The US has outstripped Britain for the first time to become the global leader in privately financed public sector infrastructure projects such as roads, airports, railways and bridges.

Although the UK created the model for public/private sector partnership schemes in the 1990s, 30 new-build projects with a value of just $4.85bn were launched in the year to December 2016, according to InfraDeals, the data provider.

This was much lower than in the US, where nine new-build public/private sector projects worth $10.14bn were signed — the largest of which was a $3.91bn deal to build a terminal at New York’s LaGuardia Airport. Other projects included the “purple line” — a $2bn light railway service in Washington DC, and a $1bn campus expansion at the University of California, Merced.

The figures underscore the buoyant PPP market that Donald Trump, the US president, is inheriting following his campaign pledge to spend $1tn on repairing the US’s crumbling highways, bridges and tunnels. In his “America’s Infrastructure First” policy, Mr Trump pledged to use “public-private partnerships, and other prudent funding opportunities” to deliver economic and jobs growth.

Under PPP schemes the private sector enters into long-term deals to design and build roads, hospitals and schools, with essential maintenance such as roofing included in the contracts. They will continue to be financed by private debt, with equity paid for by a revenue stream from government rather than users.

Although critics argue that PPPs are more expensive for taxpayers than public funding over the long term, supporters say that the contractors are incentivised to deliver better schemes because they are responsible for the upkeep. Their popularity has increased during the past decade as cash-strapped governments seek to achieve better value for money out of construction contracts, at least in the short term, and keep infrastructure projects off balance sheet.

Karl Reichelt, senior managing director at the investment arm of the construction company Aecom, said Mr Trump has delivered a “lightning bolt of optimism” to the US PPP market. He said the industry “sensed broad support” across the new administration for using PPPs and the challenge was to get Congress, and the government bureaucracy, to co-operate.

The industry’s hopes have been spurred by comments from Elaine Chao, US transportation secretary, who suggested during her January 11 confirmation that a “bold new vision’’ was needed to “take full advantage of the estimated trillions in capital that equity firms, pension funds, and endowments can invest” in infrastructure.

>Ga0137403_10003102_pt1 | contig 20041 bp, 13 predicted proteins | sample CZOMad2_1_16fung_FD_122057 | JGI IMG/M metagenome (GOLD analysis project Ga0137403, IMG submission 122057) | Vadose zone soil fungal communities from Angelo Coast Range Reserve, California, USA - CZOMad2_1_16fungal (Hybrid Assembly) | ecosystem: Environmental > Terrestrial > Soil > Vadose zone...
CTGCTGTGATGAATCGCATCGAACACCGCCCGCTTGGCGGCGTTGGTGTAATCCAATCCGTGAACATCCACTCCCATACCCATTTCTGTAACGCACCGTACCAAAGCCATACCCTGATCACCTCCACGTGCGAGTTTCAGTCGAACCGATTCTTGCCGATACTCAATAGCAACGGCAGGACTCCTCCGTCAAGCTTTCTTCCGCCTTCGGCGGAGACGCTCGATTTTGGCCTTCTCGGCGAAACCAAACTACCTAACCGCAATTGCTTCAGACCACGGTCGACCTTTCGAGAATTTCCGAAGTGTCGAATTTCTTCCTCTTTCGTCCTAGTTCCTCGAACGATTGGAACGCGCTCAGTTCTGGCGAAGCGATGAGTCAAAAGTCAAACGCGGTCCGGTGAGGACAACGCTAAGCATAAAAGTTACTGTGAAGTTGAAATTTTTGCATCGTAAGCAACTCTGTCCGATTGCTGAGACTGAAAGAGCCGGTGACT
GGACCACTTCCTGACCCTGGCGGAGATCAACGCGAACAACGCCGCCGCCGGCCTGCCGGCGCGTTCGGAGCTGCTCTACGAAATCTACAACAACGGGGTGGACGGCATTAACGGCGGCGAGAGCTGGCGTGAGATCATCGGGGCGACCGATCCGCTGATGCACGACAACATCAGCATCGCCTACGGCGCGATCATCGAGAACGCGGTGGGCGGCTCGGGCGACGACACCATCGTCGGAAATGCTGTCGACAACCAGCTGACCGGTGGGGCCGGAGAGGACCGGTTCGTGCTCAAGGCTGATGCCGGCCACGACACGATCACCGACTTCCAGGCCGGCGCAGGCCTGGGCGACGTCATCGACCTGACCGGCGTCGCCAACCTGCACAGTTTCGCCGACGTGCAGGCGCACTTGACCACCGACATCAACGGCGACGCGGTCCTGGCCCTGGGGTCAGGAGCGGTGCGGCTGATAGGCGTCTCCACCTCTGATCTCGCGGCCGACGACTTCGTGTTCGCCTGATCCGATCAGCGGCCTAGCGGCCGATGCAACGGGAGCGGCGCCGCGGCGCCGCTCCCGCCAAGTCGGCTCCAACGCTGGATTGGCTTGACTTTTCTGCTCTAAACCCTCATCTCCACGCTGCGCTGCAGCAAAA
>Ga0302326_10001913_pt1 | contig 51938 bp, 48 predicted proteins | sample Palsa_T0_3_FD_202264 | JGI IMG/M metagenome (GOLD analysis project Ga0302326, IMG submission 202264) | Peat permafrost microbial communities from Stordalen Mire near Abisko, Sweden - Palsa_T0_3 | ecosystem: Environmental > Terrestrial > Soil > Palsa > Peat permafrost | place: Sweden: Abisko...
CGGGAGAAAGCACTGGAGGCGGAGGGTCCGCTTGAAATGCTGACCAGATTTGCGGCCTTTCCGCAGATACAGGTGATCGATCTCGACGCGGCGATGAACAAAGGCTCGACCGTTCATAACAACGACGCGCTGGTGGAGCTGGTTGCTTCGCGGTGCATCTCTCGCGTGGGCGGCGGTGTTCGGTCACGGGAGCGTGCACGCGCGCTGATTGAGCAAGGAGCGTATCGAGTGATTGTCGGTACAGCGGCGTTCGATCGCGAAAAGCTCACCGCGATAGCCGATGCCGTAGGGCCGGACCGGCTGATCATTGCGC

But Daniel Davies, co-head of research at InfraDeals, said Mr Trump may struggle, if he believes that launching PPP schemes is as “easy as flicking a switch”. Most infrastructure deals are approved by the state and municipalities in the US, presenting myriad political, environmental and legal hurdles.

These obstacles add to one of the biggest problems faced by politicians worldwide — the comparatively long time it takes to get large-scale infrastructure projects off the ground compared with the short political cycle.

“I don’t think even an executive order from the president could kick-start this because there are so many obstacles to get through,” said Mr Davies.

Despite high-profile ventures, such as the Chicago Skyway Toll Bridge, PPPs are far from the “go-to” option for infrastructure in the US.

Historically, the US has funded large-scale projects through cheap long-term credit via TIFIA, a federal loan programme for transport projects, as well as municipal or private activity bonds, which are tax-free if the project is deemed to be in the public interest. Both could also be expanded, either as an alternative to PPP or alongside it under Mr Trump, say experts.

John Dionisio, senior investment director at Meridiam, an infrastructure fund manager that has been involved in a number of PPP projects in the US, is confident that PPPs are “gaining in popularity” because they deliver “complex projects on time and on budget compared with traditional delivery”.

But, even Mr Dionisio admits PPP is “no panacea”. In Britain, where the scheme is called the private finance initiative, deal numbers have plunged since 2010 after it emerged that many hospitals are struggling to keep up with payments, raising questions as to whether taxpayers are getting value for money.

Such reputational and value for money issues have not had such an impact in the US, in part because PPPs are still a relatively new concept with only 44 completed in the past decade. “This means it’s difficult to fully analyse the value for money and affordability of these projects, compared with the more mature western European markets,” said Mr Davies.

But Mr Reichelt remained confident that Mr Trump would not be afraid to drive the PPP agenda forward and “generate badly needed” deal flow, when he announces his infrastructure strategy later this year.

“Trump seems well suited to go on the offensive to refute the demagoguery and politics against private investment in public infrastructure which has stunted the market,” said Mr Reichelt.